Audio Angler Reveals Secrets of Deep Bass

The performance of deep bass is one of the most perplexing questions we face. Timeless as the search for eternal youth or the meaning of life, the quest for truly satisfying deep bass has engaged generations of philosophers and inventors. Until recently, the subject was primarily one of conjecture, opinion, and hypothesis. Even so, almost no hard science had been devoted to this enduring issue.

But recent research has led to some surprising and some not-so-surprising conclusions. Dr. Bobby Ray Tucker, a professor of marine biology at the University of Florida, recently leaked part of the results of his seminal study, "Deep Bass: a Statistical Analysis of the Behavior of Selected Species of Centrarchidae and Serranidae in the Presence of Several Common Lures," soon to be published by the University of Florida Press. Dr. Tucker is also the author of "Siren's Song: a Comparison of the Efficacy of Several Varieties of Music in Attracting Popular Gamefish," which appeared in the Feb. 17, 1997 edition of Modern Fishing.

Dr. Tucker, an audiophile and avid fisherman, studied the effectiveness of several commercially available lures, and some custom-made varieties, on sea bass near his home in Gainesville, and on freshwater bass in streams in Michigan's Upper Peninsula during two consecutive summer vacations. He reported his results two weeks ago, prior to publication, in an e-mail response to a Stereophile "Vote!" question regarding the importance of deep bass.

"For really deep bass," Dr. Tucker posted, "I use a Ronco pocket fisherman and the Willis Wiggler." Tucker finds that the Willis Water Walker performs better with bass near the surface. "Works just fine," he commented. The Wiggler and Water Walker are handmade lures from Willis Works, Inc., a San Rafael, CA-based specialty manufacturing company. Willis Works is best known for its Wet Weenie, a budget lure effective with large, slow-moving fish like the grouper. The company's legendary Wily Wanker has reportedly attracted the attention of mermaids in Santa Monica Bay, at Mission Beach, and at other locations along California's coast. A "statement product," the Whopper, is rumored to be in development.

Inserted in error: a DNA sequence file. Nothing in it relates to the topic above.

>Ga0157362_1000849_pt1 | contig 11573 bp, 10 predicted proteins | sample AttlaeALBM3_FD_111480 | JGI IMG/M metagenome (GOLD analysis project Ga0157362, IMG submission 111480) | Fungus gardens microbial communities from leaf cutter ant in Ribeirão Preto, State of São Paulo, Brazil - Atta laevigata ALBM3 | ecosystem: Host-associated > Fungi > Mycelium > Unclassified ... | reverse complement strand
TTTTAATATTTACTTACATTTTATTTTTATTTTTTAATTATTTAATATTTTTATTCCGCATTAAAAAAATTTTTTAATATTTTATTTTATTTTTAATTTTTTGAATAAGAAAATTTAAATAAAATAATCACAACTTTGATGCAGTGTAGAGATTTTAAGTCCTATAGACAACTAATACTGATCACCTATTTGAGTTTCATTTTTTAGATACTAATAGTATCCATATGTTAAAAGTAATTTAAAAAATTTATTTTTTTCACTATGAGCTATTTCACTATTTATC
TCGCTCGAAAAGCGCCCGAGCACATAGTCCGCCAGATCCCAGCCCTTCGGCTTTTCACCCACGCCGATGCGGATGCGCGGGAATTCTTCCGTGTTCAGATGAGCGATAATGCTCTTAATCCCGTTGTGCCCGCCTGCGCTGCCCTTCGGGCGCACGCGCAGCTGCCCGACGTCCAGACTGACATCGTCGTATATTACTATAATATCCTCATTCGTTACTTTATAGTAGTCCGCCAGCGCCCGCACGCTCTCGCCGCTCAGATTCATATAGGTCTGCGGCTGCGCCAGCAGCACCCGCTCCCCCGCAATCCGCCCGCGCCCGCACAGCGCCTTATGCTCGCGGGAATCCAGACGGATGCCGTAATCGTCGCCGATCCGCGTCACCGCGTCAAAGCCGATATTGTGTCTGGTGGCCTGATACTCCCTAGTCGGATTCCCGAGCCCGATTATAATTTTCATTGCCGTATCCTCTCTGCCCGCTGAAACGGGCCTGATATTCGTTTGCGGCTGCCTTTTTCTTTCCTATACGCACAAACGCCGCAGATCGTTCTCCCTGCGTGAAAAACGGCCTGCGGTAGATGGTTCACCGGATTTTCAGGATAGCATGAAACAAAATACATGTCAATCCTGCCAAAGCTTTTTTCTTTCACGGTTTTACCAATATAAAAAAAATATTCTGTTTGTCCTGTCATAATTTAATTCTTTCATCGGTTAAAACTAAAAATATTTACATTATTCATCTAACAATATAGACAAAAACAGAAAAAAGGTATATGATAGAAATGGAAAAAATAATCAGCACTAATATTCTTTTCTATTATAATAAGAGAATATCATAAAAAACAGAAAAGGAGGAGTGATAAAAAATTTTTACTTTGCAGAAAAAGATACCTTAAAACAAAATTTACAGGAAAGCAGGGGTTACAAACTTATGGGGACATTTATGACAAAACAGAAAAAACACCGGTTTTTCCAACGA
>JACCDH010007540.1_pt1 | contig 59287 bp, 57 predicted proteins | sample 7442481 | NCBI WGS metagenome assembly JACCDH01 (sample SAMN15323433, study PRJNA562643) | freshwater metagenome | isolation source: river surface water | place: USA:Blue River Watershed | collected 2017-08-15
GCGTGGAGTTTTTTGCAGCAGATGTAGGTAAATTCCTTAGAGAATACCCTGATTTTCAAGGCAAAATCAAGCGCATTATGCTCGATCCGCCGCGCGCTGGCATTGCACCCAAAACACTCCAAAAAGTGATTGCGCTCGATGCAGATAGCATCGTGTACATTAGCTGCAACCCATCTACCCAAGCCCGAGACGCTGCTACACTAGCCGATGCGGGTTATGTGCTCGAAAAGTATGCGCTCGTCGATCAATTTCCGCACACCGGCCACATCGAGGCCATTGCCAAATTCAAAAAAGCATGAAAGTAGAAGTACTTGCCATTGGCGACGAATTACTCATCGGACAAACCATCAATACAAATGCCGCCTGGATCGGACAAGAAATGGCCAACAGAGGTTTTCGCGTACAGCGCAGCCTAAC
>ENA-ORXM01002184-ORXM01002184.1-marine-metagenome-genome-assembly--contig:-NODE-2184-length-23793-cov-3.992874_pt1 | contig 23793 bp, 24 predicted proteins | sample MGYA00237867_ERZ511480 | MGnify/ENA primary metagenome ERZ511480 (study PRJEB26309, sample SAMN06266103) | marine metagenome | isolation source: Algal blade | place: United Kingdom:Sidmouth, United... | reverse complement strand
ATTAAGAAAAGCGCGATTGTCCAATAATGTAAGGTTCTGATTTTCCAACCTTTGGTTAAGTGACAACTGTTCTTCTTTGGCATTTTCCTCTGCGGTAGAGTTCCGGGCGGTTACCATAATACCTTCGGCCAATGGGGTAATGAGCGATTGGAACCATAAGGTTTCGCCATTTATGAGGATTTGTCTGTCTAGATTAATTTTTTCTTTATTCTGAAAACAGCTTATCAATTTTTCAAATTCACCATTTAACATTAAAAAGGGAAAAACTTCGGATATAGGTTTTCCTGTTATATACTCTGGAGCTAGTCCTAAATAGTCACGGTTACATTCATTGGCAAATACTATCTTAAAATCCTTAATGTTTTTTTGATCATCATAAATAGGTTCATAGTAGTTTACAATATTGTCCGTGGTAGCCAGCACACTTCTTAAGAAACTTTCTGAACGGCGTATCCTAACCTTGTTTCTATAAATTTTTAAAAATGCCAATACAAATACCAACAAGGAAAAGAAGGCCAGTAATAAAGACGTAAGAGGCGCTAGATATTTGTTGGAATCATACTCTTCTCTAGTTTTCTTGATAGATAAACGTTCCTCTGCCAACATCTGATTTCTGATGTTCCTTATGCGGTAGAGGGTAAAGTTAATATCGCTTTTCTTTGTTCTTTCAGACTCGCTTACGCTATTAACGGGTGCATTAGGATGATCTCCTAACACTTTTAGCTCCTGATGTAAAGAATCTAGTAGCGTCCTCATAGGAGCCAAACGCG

Dr. Tucker's fascination with deep bass also led him to investigate the relationship between various types of music and the landing rate of bass by skilled fishermen, primarily himself. He played cassette tapes and compact discs of several popular types of music on a "Megabass" boombox in his bass boat, and tracked the results.

Classical music---particularly the works of Brahms, Vivaldi, and Mozart---had a lulling effect on the fish, Dr. Tucker said. "They would swim right up to the boat," he said, rating the ease of landing them "moderate." New age music had a similar lulling effect, but the fish were so stupefied they refused to bite. "Apparently, new age music tends to induce passivity in listeners outside the human species," Dr. Tucker quipped. "It was like pouring a barrel of Prozac in the water."

Country music---with the exception of Trisha Yearwood---tended to drive fish away. Noting the popularity of country music among fishermen, Dr. Tucker advised them to keep their boomboxes turned off if they don't want to go home empty-creeled. "From the fishes' perspective, the bottom of the boat is a very good loudspeaker. Even a low volume can carry a long way in the water." Rock music fared almost as badly as country in the fish-gathering competition. "Bon Jovi, Metallica, and Hanson---to name just a few picked at random---tended to keep the fish agitated, but at a distance," Dr. Tucker commented.

Rap music, surprisingly, seemed to have the opposite quality. Its characteristic bottom-octave punch had a kind of mesmerizing effect. "The fish seem to enjoy the 20Hz visceral massage," he said, "which made them fairly easy to hook, but they fight like crazy once you start to reel them in." Overall, Dr. Tucker rated rap as "fairly effective, but unpredictable" in its ability to draw fish. "It can definitely add some interest to an otherwise uneventful day of fishing." Referring to rap's typically angry lyrics, he added: "If you don't mind the carping."

Perhaps the biggest revelation in the study was the devastating effect certain varieties of pop music can have on the fish population. The works of John Tesh, Kenny G and Yanni were equally lethal when played at any volume. "I had the stuff because my wife likes it," Dr. Tucker said from his office-laboratory. "I'm a Miles Davis man, personally."

He found that 10 minutes of Tesh, Kenny G or Yanni was "like throwing a stick of dynamite in the water." Whole schools of fish were soon floating belly-up around his boat. "It's great if you need to feed a large family in a hurry, but it's not an enjoyable way to spend an afternoon," Tucker said. The purpose of fishing is catching fish, he emphasized, not their wholesale destruction.

In the musically aided quest for truly deep bass, he recommends that Tesh, KG and Yanni be held back as weapons of last resort. "It's like sending Mike Tyson into the ring against a five-year-old," he cautioned. "Something that effective takes all the sport out of it."